Jellatech – which emerged from stealth mode in November 2020 – was founded in June 2020 by Danish entrepreneur Stephanie Michelsen (CEO - based in Raleigh, NC), and Kylie van Deinsen-Hesp (head of science - based in The Netherlands), who have not yet been able to meet in person thanks to COVID-19.
One of a new wave of startups in the cell-based (a.k.a. cell-cultured, cultivated) protein arena, Jellatech is growing animal and human cells that produce collagen – the most abundant protein in most animals – an approach its founders claim lacks some of the economic challenges associated with cell-based meat, and has some advantages over microbial fermentation.
With cell-based meat, “the cells are the product,” points out van Deinsen-Hesp, which to be commercially viable, requires the mass proliferation of cells, and a lot of (currently rather pricey) growth media. You then have additional challenges of trying to manage multiple cell types to create products with the taste and texture of meat (fat, muscle, connective tissue etc).
At Jellatech, as with cell-cultured milk startups such as TurtleTree Labs and BIOMILQ, however, the cells are not themselves the product, but are instead producing the product (ie. collagen), and can do so on a continuous basis, provided they are properly fed and kept happy, she claims.
“We envision a continuous production and purification process [the cells produce a mixture of collagens and other structural proteins], so you just grow the cells to a certain density, and then harvest collagen continually from the cells.”
'Why reinvent something when you can take something that already makes exactly what you want?'
But wouldn’t it be cheaper and more efficient to produce collagen via microbial fermentation (inserting DNA sequences into bacteria that instruct it to produce target proteins), an approach pioneered by San Leandro-based Geltor?
“Animal cells are more expensive to maintain and slower to grow than microbes,” acknowledges van Deinsen-Hesp.
“But they are also very good at making complex proteins that form complexes with each other, like, for example, collagen, and this complexity is not easy to engineer into a microbe [although Geltor's platform is capable of producing multiple collagen proteins with film forming and gelling properties, including gelatin, which has broad functionality; and Fibrogen demonstrated some years ago that you can produce collagen that is structurally and functionally equivalent to animal collagen via microbial fermentation].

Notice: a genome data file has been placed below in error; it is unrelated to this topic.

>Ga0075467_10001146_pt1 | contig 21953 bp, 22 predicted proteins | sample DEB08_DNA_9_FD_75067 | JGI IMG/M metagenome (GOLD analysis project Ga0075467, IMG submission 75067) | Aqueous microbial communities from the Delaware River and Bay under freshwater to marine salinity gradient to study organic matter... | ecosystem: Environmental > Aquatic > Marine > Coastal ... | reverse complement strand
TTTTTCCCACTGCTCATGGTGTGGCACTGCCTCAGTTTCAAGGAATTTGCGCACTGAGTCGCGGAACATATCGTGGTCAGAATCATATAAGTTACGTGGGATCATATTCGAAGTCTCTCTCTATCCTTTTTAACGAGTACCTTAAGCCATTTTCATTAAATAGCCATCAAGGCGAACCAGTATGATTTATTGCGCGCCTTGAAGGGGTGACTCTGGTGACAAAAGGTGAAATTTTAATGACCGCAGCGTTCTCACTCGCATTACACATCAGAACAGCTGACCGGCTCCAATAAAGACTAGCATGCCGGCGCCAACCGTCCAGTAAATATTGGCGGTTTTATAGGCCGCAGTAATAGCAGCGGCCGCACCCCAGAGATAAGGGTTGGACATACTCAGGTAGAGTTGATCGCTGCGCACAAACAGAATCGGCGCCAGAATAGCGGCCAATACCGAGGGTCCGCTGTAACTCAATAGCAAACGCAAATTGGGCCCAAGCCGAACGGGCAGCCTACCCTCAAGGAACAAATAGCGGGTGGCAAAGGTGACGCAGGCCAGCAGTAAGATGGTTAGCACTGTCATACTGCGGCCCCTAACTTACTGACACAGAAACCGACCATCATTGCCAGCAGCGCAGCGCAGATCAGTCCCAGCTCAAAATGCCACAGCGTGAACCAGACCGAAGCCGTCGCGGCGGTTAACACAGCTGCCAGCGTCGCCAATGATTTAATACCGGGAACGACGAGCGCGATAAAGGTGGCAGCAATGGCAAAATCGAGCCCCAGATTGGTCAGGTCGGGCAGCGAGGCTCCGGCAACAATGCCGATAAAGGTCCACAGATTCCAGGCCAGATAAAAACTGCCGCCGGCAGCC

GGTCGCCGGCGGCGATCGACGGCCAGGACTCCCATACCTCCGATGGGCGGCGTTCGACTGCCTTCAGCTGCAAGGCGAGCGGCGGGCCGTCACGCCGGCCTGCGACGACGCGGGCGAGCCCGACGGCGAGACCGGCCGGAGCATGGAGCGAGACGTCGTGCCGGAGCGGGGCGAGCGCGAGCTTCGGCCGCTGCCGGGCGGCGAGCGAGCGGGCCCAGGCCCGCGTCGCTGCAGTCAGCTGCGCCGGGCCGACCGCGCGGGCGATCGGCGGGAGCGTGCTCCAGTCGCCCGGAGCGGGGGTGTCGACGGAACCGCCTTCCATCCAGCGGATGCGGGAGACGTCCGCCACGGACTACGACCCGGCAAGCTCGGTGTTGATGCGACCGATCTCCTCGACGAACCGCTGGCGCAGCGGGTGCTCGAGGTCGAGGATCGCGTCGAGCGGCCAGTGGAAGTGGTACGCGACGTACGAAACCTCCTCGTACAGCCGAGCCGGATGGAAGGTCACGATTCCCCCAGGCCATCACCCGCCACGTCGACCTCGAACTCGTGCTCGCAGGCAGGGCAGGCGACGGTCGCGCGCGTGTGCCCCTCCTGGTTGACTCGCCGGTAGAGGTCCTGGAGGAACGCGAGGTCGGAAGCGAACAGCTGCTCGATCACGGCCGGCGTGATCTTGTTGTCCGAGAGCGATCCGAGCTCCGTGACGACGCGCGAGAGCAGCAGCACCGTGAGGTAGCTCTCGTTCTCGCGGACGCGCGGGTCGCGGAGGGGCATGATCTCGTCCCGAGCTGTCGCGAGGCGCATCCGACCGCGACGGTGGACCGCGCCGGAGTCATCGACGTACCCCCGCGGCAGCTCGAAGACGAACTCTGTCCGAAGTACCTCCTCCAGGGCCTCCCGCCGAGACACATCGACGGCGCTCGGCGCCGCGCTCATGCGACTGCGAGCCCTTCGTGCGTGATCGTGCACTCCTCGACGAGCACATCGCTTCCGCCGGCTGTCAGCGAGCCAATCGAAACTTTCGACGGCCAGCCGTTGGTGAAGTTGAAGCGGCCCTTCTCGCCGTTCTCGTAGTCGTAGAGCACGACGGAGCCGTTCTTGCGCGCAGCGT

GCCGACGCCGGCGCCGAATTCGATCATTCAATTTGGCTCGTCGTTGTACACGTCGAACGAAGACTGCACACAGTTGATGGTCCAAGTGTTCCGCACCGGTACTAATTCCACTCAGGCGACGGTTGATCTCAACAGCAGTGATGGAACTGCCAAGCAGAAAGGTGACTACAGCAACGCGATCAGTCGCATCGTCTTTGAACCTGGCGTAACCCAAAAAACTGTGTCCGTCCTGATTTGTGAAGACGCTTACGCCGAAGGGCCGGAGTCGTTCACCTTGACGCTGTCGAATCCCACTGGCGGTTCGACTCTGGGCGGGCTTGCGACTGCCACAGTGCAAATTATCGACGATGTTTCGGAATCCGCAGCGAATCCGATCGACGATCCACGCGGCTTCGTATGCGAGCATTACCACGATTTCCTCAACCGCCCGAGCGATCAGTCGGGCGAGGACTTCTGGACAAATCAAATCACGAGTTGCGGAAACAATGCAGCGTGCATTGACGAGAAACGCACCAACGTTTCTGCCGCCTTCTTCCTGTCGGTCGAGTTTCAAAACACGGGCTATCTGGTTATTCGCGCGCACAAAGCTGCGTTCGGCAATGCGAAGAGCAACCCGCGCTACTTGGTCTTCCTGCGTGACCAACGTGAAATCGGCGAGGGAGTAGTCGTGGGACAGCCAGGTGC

“Why reinvent something when you can take something that already makes exactly what you want? With a cell-based approach we can really substitute animal-based collagen and create a truly functional animal-free collagen.”
'We’ve had a lot of interesting conversations with potential partners and customers’
Right now, the company is in the R&D phase, but the plan is to get to a commercial grade product in 18 months, at which point Jellatech can get samples out to potential partners for testing.
As for the business model, it might make sense down the line to develop CPG products for the cosmetics market, but Jellatech is a b2b company, says Michelsen, who secured seed funding from Ryan Bethencourt’s micro venture capital fund Sustainable Food Ventures and Big Idea Ventures, and is currently raising additional funds.
“We’ve had a lot of interesting conversations with potential partners and customers. Beyond sustainability and religious and ethical questions [about making collagen proteins from slaughtered animals], there are also questions about safety and reliability, having a consistent supply.”
While media coverage of Jellatech has focused on gelatin – a flavorless, colorless, gelling and thickening agent derived from collagen that dissolves in hot water and gels when it cools – the platform is capable of producing a variety of collagen proteins, says van Deinsen-Hesp.
“Gelatin is the most difficult one to make profitable as it has the lowest price premium [eg. compared with bioactive collagen peptides used in functional foods, beverages, supplements and beauty products], but above collagen peptides you have native collagen [undenatured or non-hydrolyzed type II collagen].
“We’ve spoken to a number of potential partners and they are mindblown by the idea that we can make collagen that has all of its functional properties, that doesn’t come from [slaughtered] animals.”
Regulatory path forward
From a regulatory perspective, Jellatech is consulting food law experts and Michelsen says it might not have to go through the same regulatory framework as cell-cultured meat (currently being developed with the FDA and the USDA) for its ingestible collagen, given that the animal cells are not the product, which means a GRAS determination might be appropriate if its products are identical to collagen products already in the market.
Right now, says Michelsen, it’s a case of spinning a lot of plates at once, with lots of things running in parallel, from regulatory conversations to fundraising, to cell line development, and bioreactor design and process optimization.
“Kylie is working on developing our own cell lines that haven’t been continuously cultured before, and we’re looking at optimal bioreactor design, as we’re using adherent cell culture [where cells grow as monolayers on a substrate, as opposed to suspension culture, where cells free-float in the culture medium].”